Backflow Prevention Testing

Certified Backflow Prevention Tester

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Backflow Testing Service


Backflow prevention assemblies are typically installed at the water meter to protect the drinking water supply against pollutants or contaminants from a cross-connection within the water system. A cross-connection is any structure in which a public water supply is directly or indirectly connected to any other water supply system that may contain pollutants or contaminants. Typical hazards with cross-connections include in-ground irrigation systems, garden hoses, secondary water sources (such as reclaimed water or a well), swimming pools, and nearby lakes or ponds. If there is a change in water pressure from the main supply system, the direction of flow can change, sending potentially unsafe water into the public drinking water supply system.


To fulfill the requirements of the Florida Safe Drinking Water Act (FSDWA) the Florida Department of Environmental Protection (FDEP) adopted Rule 61-555.360(2), which obligates community water systems to establish and implement a cross-connection control program. Manatee County Ordinance No. 13-35, §2-31-307(1)a calls for all backflow prevention assemblies to be tested at least once a year. With or without an ordinance, it is important to test the backflow preventers to ensure they are functioning properly and keeping contaminants out of your home or business water supply.

To protect potable water supplies from pollution and contamination, it is necessary to install a backflow prevention device.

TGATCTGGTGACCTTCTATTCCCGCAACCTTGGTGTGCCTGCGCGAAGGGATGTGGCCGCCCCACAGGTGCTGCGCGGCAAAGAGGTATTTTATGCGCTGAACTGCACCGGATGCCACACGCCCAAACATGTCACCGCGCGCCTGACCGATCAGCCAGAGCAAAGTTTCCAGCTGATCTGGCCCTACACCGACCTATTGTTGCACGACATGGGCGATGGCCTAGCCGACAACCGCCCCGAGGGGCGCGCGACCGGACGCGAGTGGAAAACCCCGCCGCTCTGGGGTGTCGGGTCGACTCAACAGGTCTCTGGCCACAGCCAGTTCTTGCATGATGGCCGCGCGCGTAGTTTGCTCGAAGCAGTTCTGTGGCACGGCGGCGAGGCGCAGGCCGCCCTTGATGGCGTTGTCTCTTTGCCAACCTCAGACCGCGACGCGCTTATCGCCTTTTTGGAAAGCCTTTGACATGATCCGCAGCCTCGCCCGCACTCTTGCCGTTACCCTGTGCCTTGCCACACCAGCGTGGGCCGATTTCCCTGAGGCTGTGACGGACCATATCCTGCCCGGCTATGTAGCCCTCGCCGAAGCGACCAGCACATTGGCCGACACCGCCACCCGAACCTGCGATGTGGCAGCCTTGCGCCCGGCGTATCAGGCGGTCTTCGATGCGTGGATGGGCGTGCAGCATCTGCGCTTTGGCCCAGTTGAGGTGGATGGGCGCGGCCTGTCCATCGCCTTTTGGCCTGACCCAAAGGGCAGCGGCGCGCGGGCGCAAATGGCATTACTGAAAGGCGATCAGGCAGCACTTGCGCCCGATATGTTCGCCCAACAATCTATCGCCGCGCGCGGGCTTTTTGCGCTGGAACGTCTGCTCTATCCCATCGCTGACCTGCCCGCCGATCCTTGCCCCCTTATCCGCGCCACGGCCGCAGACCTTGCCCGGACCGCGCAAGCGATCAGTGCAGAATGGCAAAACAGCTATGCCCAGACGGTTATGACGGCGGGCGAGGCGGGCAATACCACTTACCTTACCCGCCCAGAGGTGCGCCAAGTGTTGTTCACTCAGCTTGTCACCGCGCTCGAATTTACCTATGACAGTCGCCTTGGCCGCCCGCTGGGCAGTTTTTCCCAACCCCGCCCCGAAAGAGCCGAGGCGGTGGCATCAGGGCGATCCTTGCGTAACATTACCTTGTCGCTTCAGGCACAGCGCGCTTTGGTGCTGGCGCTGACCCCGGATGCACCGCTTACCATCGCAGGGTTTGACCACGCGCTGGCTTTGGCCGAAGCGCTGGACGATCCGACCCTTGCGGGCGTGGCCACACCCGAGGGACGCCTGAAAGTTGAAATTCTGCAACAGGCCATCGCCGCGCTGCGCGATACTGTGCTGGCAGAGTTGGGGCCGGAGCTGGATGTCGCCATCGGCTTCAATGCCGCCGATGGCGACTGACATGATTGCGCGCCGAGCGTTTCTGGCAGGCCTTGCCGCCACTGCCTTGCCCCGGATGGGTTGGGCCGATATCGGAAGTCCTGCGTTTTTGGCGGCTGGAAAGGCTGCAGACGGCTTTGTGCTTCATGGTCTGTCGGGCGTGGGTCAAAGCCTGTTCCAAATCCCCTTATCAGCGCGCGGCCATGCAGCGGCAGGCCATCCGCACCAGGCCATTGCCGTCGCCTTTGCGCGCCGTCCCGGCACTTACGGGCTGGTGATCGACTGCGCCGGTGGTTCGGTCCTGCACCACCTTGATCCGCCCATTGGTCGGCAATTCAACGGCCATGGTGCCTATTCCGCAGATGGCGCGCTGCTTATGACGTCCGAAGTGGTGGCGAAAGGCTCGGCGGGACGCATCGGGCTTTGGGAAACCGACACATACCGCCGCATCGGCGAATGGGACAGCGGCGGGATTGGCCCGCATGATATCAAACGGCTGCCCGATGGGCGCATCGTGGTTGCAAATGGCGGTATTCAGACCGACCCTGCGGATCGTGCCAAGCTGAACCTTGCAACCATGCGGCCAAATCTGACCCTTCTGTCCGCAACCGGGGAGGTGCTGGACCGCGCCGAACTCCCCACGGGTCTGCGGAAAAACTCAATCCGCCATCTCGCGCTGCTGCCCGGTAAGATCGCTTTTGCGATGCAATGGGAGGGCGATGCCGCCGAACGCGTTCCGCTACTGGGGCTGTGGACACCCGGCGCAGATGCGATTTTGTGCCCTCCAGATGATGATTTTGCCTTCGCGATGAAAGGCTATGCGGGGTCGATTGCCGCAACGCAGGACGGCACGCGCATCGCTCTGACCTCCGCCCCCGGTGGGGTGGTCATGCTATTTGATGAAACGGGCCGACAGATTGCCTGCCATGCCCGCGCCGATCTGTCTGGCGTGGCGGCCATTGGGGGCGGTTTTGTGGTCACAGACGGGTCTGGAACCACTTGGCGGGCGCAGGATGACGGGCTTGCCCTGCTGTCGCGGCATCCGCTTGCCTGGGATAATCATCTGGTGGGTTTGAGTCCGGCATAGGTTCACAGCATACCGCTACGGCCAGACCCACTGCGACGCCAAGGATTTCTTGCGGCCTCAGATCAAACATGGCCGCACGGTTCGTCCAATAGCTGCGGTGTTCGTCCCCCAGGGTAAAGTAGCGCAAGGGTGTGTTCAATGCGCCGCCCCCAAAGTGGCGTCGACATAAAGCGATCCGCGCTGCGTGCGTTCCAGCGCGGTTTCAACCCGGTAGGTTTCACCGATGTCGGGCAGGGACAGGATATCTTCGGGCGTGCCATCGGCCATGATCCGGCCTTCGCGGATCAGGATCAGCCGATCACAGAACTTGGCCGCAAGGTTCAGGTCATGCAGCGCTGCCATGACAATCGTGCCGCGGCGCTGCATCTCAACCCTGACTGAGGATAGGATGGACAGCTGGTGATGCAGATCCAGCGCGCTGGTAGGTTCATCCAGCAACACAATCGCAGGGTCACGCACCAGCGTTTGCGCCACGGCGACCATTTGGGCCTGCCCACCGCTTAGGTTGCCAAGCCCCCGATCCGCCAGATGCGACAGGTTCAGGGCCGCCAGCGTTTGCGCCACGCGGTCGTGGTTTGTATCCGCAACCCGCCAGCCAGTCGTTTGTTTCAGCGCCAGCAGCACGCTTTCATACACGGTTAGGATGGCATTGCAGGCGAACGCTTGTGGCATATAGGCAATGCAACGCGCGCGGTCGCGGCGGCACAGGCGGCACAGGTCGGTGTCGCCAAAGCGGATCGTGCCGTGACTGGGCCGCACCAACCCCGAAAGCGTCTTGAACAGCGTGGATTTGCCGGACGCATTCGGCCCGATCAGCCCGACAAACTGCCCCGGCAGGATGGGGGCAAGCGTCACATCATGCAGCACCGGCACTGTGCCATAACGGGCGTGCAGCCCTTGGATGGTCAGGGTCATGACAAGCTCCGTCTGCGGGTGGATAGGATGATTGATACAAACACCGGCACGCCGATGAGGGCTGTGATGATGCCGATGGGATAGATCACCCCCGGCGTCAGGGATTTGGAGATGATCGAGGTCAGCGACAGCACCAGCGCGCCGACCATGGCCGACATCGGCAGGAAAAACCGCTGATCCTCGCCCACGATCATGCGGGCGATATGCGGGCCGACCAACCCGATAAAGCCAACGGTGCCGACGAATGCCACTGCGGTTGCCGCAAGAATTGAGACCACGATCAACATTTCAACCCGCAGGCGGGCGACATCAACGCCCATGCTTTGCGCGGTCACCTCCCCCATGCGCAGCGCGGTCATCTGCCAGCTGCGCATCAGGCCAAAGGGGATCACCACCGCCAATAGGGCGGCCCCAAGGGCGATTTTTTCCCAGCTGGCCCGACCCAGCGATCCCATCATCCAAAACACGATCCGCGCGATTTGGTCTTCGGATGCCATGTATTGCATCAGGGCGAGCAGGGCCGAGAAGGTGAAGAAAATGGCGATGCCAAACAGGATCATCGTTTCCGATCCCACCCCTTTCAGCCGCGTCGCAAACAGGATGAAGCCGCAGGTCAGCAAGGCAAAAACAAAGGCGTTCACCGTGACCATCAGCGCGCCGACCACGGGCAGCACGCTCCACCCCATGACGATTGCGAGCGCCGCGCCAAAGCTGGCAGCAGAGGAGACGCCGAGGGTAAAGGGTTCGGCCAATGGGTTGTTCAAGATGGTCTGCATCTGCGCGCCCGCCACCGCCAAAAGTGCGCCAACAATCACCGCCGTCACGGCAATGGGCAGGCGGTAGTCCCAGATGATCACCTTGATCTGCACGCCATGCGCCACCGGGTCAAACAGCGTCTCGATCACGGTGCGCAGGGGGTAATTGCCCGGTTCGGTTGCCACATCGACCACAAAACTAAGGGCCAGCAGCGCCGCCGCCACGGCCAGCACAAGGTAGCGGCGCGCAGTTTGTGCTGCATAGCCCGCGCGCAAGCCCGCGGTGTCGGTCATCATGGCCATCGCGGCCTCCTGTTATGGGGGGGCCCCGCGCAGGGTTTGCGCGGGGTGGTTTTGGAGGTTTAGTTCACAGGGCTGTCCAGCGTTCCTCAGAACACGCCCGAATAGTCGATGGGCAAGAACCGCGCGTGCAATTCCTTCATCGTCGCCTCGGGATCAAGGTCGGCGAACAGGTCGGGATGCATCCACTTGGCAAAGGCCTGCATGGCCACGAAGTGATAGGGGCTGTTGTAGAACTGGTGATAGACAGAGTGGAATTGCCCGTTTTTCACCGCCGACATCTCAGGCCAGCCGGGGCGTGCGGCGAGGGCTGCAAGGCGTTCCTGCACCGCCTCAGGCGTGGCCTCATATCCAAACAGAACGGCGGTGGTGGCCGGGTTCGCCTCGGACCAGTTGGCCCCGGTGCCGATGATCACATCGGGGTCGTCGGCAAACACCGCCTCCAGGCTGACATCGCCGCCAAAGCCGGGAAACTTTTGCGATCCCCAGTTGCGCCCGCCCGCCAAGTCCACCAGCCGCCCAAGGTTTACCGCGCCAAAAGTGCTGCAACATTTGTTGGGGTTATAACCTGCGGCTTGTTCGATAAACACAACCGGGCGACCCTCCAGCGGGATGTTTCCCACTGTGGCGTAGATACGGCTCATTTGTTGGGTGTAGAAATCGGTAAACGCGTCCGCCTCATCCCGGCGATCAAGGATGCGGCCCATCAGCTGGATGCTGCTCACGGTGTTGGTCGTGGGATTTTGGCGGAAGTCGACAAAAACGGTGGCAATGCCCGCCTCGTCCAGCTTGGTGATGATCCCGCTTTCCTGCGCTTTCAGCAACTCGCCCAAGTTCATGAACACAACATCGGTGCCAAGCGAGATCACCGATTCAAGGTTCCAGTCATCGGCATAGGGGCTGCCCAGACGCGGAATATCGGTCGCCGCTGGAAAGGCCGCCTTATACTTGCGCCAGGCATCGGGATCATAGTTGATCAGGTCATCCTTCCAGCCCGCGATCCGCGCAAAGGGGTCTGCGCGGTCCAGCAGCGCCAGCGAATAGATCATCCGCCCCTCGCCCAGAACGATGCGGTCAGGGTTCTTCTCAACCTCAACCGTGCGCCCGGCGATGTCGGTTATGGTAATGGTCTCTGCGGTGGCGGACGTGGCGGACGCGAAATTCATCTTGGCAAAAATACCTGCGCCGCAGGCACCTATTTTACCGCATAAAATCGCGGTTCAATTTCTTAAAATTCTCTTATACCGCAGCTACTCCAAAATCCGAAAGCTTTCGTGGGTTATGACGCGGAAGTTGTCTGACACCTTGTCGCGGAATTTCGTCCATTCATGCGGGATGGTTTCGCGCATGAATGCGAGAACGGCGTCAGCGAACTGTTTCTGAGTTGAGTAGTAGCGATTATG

Backflow Prevention Device

In water supply systems, water is normally maintained at a significant pressure to enable water to flow from the tap, shower, or other fixture. When a water main bursts, pipes freeze, or there is unexpectedly high demand on the water system (for example, when several fire hydrants are opened), the water pressure may fail. Reduced pressure in the pipe could allow contaminated water from the soil, storage, or other sources to be drawn up into the system.

Backflow is the reversal of the flow of a liquid, gas, or suspended solid into the potable water supply. One way to prevent this unpleasant and unwelcome invasion of contaminants is to install a backflow preventer. The points where a potable water system connects with a non-potable water system are called cross-connections. Washing machines and dishwashers require these connections, but they must be carefully designed and installed to prevent backflow. Additionally, to prevent pressurized water from flowing into the public water supply, it is necessary to install a backflow preventer where a fire sprinkler system connects to a water main.

Back-siphonage occurs when higher pressure fluids, gasses, or suspended solids move to an area of lower pressure fluids. For example, when you use a straw to drink a beverage, suction reduces the pressure of fluid inside the straw, and the liquid moves from the cup to the straw and ultimately to your mouth. When you apply this concept to the drinking water supply system, it is called indirect cross-connection — undesirable material gets pulled into the system.

Using the same example, back-pressure occurs when you blow air through the straw, causing bubbles to form at the submerged end. If natural gas is forced into a potable water tank instead of air, the gas could be carried to a kitchen faucet. This is a direct cross-connection — undesirable material is pushed into the system.

Back pressure can force a contaminant, such as gas, to enter potable water piping. Boilers, heat exchanging equipment, power washing equipment, fire sprinklers, or pumps in the water distribution system are all sources of back pressure. In some cases, there is an almost continuous risk of contaminants overcoming the static water pressure in the piping. To reduce the risk, a backflow preventer can be fitted. A backflow preventer is also important when potentially toxic chemicals are used for jobs such as commercial/industrial descaling of boilers or when chemical bleaches are used in power washing.

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